• A copy of the company’s latest VETS-100A report for the establishment that received the scheduling letter. The VETS-100A report is requested in the scheduling letter itself rather than in the itemized listing. As I have noted in previous editions of The OFCCP Digest, companies should be preparing the VETS-100A rather than the VETS-100 report, and should be submitting the VETS-100A report to OFCCP.
  • Documents about the company’s compensation system, if these documents will explain disparities found in compensation data and if these documents will otherwise support the company’s compensation-related decisions. Item 11 in the itemized listing suggests that companies may “include any other information you have already prepared that would assist us in understanding your compensation system(s).” Some companies have documentation that provides insight into how compensation decisions are made. Some companies also have information that speaks to how potential compensation disparities arise and how they are analyzed to determine what factors may be affecting compensation. These types of documents may be worth submitting if they will place the company in a stronger strategic position and if the company has followed the procedures and processes in these documents.

Information That Should NOT Be Submitted at the Start of a Compliance Review

While there are a significant number of items that should be submitted to OFCCP at the start of a compliance review, it is also important to limit the amount of information that is provided to OFCCP.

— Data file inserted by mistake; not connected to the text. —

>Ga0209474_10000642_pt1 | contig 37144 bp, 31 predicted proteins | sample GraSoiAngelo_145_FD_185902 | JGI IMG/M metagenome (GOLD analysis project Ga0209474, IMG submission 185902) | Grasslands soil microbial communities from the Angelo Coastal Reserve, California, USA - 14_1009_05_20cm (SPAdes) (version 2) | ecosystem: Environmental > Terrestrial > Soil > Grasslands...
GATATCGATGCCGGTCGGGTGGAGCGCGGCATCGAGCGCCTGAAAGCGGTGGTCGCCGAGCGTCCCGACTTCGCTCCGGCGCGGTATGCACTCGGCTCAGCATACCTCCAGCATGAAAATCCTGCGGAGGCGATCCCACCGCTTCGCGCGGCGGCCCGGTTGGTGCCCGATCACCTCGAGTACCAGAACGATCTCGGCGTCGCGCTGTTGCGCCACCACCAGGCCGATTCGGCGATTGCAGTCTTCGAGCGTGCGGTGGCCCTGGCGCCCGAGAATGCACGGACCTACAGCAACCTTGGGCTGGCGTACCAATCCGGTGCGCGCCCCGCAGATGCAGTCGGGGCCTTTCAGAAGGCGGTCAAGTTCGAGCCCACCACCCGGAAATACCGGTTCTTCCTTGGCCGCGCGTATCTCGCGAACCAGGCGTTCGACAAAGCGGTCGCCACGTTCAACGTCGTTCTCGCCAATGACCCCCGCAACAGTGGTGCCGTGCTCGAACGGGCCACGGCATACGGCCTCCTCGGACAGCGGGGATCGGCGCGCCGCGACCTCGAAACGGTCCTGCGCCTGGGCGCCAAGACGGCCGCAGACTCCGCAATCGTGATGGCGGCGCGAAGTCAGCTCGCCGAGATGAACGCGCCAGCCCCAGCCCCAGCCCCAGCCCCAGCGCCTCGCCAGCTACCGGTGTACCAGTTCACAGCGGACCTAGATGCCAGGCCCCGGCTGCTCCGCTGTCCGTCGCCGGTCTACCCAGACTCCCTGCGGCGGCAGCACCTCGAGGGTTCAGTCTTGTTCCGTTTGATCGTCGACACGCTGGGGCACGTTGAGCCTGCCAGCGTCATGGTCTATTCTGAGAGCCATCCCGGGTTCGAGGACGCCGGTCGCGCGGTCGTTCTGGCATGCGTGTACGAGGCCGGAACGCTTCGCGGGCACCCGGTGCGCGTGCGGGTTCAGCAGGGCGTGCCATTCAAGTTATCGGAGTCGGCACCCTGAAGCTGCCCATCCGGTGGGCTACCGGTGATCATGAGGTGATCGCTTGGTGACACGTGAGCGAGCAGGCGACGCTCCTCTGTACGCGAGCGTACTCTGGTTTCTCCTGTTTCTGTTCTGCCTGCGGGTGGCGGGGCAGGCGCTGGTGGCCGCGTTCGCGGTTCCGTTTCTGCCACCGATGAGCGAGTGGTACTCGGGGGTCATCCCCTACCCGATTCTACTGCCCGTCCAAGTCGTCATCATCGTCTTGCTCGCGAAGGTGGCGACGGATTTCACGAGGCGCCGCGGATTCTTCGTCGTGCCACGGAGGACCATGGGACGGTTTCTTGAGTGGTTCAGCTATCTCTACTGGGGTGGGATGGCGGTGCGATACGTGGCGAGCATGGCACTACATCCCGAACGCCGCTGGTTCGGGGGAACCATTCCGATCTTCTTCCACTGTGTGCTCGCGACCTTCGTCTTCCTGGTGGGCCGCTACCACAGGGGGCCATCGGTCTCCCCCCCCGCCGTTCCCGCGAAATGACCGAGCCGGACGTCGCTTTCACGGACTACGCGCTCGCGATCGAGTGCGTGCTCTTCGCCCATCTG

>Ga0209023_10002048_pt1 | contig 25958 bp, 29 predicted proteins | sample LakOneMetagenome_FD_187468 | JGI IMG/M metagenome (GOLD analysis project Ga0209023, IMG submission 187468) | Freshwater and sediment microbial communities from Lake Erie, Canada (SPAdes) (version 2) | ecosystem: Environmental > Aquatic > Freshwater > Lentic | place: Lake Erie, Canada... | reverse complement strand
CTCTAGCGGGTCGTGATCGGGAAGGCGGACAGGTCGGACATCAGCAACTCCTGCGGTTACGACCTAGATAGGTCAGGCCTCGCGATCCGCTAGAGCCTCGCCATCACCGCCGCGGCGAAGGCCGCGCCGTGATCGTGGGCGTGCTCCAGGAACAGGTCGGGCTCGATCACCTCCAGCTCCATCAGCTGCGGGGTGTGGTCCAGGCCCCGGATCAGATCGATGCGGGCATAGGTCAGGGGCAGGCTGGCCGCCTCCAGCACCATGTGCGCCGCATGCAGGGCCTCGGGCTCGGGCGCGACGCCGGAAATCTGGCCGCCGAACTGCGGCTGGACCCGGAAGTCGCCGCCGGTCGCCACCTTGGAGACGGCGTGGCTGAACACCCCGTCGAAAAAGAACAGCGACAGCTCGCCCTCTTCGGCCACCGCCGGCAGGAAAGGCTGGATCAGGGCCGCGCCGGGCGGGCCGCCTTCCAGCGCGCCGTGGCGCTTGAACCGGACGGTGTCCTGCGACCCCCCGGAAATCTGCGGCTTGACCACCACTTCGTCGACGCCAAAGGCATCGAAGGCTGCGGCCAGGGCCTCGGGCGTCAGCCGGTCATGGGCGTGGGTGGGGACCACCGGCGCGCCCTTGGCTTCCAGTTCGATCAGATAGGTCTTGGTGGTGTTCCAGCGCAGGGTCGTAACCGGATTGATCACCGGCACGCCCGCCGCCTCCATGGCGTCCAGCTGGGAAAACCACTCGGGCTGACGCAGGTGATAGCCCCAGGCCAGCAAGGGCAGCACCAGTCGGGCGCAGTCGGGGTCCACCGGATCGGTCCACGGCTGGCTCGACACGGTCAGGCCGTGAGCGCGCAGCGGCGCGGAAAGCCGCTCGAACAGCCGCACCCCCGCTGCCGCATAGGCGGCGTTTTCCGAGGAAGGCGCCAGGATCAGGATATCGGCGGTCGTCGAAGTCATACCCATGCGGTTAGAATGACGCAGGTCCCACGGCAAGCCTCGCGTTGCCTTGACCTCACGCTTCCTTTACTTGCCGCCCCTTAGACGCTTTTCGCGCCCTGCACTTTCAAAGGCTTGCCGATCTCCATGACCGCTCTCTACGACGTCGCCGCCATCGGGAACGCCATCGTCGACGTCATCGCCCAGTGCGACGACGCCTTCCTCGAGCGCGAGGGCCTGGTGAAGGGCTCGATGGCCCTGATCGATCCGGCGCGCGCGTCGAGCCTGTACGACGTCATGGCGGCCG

• The company should not use the narrative in the affirmative action plans to make any type of admission of possible discrimination or other adverse action against employees or applicants. The AAP narrative can be used to explain unusual situations and to justify a company’s actions. However, the company should totally avoid any statement that might form the basis for a discrimination action by OFCCP or any other regulatory agency.
  • The company should not include any statistical report that uses a test of statistical significance indicating that there has been adverse impact against any particular group. There are many vendors that provide “canned” impact ratio analyses that include columns showing where there is statistically significant adverse impact under a standard deviation test, a Fisher’s Exact test, or other tests of statistical significance. Companies are NOT required to provide this information to OFCCP, and no company should provide OFCCP with a report that states there is statistical evidence of discrimination under one or more meaningful tests.
  • The company should not provide OFCCP with individualized compensation data when information is originally submitted to OFCCP. Under OFCCP’s current itemized listing, there is no requirement to provide detailed compensation information by employee, nor is there a requirement to break down compensation by individual race categories. While most OFCCP reviews include a later request for this individualized compensation data, the itemized listing requires only the submission of generalized compensation data. OFCCP is very interested in how federal contractors and subcontractors pay their employees, but it is not true that every affirmative action compliance review includes an extensive review of compensation. We have seen a small number of cases where OFCCP made no request for compensation data beyond what was delivered for item 11. Thus, companies should wait to see what OFCCP demands, if anything, in regard to compensation before submitting extensive additional information.